Why is he risking his job, day after day, to fight for better wages and benefits for all Walmart workers?
Both of these men have trained for this fight for months and they both know what they are getting into.
For example, a loss of energy might ensure that the body can leverage all of its energy to fight an infection.
If Syria isn't worth a fight to the end, it's better not to start.
Sweden and Norway would be punished for sending troops to fight in Afghanistan against al Qaeda and the Taliban.
But they did not intend to fight matters out on high waters.
You are going to fight with me, Ames, to help me save the Service.
You fight in the open and die, honored; I fight in the dark and die—dishonored.
If you will only go on with your fight, Jim, let them say what they will.
On this elevating platform they proposed to make their fight.
Old English feohtan "to fight" (class III strong verb; past tense feaht, past participle fohten), from Proto-Germanic *fekhtanan (cf. Old High German fehtan, German fechten, Middle Dutch and Dutch vechten, Old Frisian fiuhta "to fight"), from PIE *pek- "to pluck out" (wool or hair), apparently with a notion of "pulling roughly" (cf. Greek pekein "to comb, shear," pekos "fleece, wool;" Persian pashm "wool, down," Latin pectere "to comb," Sanskrit paksman- "eyebrows, hair").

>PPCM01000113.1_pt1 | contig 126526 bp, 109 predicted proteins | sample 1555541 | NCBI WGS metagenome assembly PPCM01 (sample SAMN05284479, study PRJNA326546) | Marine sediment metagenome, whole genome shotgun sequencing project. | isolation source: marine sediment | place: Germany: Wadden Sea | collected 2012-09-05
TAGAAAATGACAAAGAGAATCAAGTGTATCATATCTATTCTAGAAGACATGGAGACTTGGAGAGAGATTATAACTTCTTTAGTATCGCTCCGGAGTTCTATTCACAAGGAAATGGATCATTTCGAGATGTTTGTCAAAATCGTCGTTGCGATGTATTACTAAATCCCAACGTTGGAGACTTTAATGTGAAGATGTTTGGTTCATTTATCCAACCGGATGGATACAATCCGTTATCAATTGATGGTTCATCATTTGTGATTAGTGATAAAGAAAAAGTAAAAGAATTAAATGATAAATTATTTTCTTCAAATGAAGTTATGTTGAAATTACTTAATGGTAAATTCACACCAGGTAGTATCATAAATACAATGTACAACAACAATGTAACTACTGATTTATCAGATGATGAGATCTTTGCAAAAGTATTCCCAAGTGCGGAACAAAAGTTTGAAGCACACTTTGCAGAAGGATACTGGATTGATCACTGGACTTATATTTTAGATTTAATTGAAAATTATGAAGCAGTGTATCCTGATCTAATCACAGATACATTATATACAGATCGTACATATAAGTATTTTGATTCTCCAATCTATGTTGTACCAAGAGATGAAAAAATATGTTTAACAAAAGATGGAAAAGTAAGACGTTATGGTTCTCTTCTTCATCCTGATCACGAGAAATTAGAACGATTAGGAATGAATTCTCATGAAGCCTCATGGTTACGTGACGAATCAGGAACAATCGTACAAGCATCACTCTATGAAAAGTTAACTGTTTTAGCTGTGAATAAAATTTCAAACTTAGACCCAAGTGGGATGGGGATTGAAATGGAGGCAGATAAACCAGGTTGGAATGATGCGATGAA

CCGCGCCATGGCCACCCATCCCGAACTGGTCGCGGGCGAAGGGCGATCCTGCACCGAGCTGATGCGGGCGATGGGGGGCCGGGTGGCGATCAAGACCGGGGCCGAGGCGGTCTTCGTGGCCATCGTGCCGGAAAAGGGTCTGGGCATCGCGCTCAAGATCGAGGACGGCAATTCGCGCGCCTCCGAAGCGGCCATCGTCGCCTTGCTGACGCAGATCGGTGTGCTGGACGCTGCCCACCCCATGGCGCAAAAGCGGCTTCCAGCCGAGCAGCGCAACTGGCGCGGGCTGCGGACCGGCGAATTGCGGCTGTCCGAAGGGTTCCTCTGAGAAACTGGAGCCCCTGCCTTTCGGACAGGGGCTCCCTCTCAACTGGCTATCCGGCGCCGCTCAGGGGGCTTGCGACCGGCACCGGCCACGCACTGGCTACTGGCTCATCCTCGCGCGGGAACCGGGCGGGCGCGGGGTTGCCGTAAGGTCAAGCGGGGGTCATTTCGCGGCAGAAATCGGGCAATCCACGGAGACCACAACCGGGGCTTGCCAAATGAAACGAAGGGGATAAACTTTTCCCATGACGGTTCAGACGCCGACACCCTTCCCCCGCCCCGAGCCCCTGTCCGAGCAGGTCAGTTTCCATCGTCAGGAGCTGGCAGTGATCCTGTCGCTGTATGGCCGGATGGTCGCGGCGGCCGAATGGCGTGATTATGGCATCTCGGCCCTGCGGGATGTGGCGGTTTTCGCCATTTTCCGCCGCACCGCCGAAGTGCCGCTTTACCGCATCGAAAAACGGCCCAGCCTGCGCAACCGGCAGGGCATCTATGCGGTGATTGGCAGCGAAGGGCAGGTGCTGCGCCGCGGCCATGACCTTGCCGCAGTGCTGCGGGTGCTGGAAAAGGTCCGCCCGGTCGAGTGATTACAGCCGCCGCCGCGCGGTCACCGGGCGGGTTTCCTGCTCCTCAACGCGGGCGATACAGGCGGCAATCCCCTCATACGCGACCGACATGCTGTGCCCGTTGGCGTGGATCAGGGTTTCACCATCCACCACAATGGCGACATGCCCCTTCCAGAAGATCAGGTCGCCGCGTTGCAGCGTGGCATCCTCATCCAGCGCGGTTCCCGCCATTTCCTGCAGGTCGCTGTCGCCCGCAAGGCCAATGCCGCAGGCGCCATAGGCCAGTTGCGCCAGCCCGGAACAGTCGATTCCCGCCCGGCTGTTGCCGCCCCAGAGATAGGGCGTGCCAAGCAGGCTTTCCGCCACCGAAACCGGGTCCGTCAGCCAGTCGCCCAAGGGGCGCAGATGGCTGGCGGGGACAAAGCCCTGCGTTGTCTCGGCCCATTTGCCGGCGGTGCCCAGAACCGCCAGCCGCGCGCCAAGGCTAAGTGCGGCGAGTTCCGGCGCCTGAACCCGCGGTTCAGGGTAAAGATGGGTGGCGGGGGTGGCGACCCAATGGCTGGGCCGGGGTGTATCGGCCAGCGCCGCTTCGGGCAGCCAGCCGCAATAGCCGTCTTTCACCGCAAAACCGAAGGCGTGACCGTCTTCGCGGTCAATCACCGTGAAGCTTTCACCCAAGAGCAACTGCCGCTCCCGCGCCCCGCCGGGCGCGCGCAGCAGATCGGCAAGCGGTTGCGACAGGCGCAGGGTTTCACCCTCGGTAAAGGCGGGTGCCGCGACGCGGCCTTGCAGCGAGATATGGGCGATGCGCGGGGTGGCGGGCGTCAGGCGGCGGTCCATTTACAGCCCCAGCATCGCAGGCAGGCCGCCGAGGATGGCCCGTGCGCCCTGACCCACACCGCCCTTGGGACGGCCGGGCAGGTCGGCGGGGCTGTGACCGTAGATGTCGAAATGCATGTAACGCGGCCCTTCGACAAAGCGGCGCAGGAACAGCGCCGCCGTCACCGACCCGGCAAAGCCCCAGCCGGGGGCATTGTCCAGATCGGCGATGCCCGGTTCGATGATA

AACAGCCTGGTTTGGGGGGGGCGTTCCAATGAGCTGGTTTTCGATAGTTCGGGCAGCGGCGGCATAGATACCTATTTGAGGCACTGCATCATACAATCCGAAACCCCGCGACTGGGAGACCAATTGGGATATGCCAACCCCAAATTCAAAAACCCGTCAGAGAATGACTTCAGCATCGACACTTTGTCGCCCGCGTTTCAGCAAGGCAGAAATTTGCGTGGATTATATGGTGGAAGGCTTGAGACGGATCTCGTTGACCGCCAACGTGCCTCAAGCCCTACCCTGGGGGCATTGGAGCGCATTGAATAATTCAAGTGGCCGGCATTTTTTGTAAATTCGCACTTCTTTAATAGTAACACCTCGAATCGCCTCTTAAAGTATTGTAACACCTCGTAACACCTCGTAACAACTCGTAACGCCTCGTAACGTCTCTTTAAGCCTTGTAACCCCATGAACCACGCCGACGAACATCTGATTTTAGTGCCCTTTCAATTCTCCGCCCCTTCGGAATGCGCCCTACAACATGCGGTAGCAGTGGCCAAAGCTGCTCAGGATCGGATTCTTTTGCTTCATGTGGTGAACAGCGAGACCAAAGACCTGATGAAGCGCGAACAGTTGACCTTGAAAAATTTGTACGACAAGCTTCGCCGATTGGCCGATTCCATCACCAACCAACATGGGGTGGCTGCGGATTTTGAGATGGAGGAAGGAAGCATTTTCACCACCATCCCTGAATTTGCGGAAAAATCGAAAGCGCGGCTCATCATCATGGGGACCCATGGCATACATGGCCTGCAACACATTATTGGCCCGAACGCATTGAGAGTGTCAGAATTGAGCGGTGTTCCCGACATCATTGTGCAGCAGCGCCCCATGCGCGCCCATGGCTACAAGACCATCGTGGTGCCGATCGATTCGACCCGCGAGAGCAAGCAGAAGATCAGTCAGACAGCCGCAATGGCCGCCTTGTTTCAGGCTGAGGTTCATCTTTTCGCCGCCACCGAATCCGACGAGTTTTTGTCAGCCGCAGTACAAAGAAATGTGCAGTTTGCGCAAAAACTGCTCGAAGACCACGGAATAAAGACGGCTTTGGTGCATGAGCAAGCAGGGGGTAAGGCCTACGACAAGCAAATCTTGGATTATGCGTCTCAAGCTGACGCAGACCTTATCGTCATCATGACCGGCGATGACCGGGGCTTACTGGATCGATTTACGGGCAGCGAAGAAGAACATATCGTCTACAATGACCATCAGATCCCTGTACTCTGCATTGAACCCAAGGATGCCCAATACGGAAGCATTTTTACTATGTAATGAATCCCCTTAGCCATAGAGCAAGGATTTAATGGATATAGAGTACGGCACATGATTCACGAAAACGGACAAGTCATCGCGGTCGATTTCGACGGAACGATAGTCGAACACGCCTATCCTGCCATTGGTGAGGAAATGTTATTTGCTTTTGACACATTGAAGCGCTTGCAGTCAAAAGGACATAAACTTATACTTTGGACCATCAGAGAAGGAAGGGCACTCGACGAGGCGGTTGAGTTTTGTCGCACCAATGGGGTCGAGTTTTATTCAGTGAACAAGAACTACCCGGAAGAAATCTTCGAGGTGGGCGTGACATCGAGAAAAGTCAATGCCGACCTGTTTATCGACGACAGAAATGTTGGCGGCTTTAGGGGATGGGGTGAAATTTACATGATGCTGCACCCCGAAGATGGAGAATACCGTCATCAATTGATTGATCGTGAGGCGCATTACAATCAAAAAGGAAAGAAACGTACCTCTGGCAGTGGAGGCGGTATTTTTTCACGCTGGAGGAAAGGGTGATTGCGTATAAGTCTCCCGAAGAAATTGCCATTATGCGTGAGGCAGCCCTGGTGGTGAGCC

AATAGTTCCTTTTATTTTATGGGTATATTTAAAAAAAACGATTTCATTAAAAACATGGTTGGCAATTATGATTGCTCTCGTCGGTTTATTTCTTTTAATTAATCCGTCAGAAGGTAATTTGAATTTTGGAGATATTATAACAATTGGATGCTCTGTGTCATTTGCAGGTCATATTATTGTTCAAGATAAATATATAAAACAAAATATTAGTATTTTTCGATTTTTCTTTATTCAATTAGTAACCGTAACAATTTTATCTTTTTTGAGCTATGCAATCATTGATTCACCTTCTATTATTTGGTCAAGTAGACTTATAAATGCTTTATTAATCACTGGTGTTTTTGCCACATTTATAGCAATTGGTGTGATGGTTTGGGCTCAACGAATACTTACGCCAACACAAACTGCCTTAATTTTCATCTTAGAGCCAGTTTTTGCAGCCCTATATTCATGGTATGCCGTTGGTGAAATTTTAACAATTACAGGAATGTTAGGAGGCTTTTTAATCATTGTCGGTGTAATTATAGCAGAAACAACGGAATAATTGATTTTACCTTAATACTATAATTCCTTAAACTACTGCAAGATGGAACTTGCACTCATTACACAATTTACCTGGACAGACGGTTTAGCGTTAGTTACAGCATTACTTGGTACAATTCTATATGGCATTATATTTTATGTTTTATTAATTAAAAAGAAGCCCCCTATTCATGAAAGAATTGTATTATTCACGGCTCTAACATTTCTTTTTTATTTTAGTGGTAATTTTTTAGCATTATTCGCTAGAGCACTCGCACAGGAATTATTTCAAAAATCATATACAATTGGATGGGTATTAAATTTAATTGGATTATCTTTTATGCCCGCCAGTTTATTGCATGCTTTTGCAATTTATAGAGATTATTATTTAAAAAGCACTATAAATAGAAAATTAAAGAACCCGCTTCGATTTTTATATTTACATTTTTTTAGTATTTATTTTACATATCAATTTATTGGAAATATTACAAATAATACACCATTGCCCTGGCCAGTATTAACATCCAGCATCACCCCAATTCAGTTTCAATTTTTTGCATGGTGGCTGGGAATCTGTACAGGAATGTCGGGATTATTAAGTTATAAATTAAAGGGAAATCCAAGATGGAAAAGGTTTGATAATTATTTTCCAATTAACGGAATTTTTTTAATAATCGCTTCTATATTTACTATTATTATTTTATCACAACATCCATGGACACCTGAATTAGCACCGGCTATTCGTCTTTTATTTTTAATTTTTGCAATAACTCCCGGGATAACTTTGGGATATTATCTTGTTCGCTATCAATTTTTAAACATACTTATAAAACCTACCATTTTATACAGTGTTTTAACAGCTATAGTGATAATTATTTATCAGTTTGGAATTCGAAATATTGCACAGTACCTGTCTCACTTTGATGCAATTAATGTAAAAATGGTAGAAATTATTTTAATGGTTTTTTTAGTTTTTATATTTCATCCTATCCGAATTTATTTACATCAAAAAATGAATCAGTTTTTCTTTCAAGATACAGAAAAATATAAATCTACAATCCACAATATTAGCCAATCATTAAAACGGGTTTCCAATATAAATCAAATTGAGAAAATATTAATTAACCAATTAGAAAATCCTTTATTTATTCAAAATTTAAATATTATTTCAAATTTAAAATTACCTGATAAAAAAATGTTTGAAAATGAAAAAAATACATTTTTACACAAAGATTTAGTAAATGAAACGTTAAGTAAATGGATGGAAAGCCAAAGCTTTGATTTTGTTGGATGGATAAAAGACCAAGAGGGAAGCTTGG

Spelling substitution of -gh- for a "hard H" sound was a Middle English scribal habit, especially before -t-. In some late Old English examples, the middle consonant was represented by a yogh. To fight back "resist" is recorded from 1890.
Old English feohte, gefeoht "a fight;" see fight (v.). Cf. Old Frisian fiucht, Old Saxon fehta, Dutch gevecht, Old High German gifeht, German Gefecht.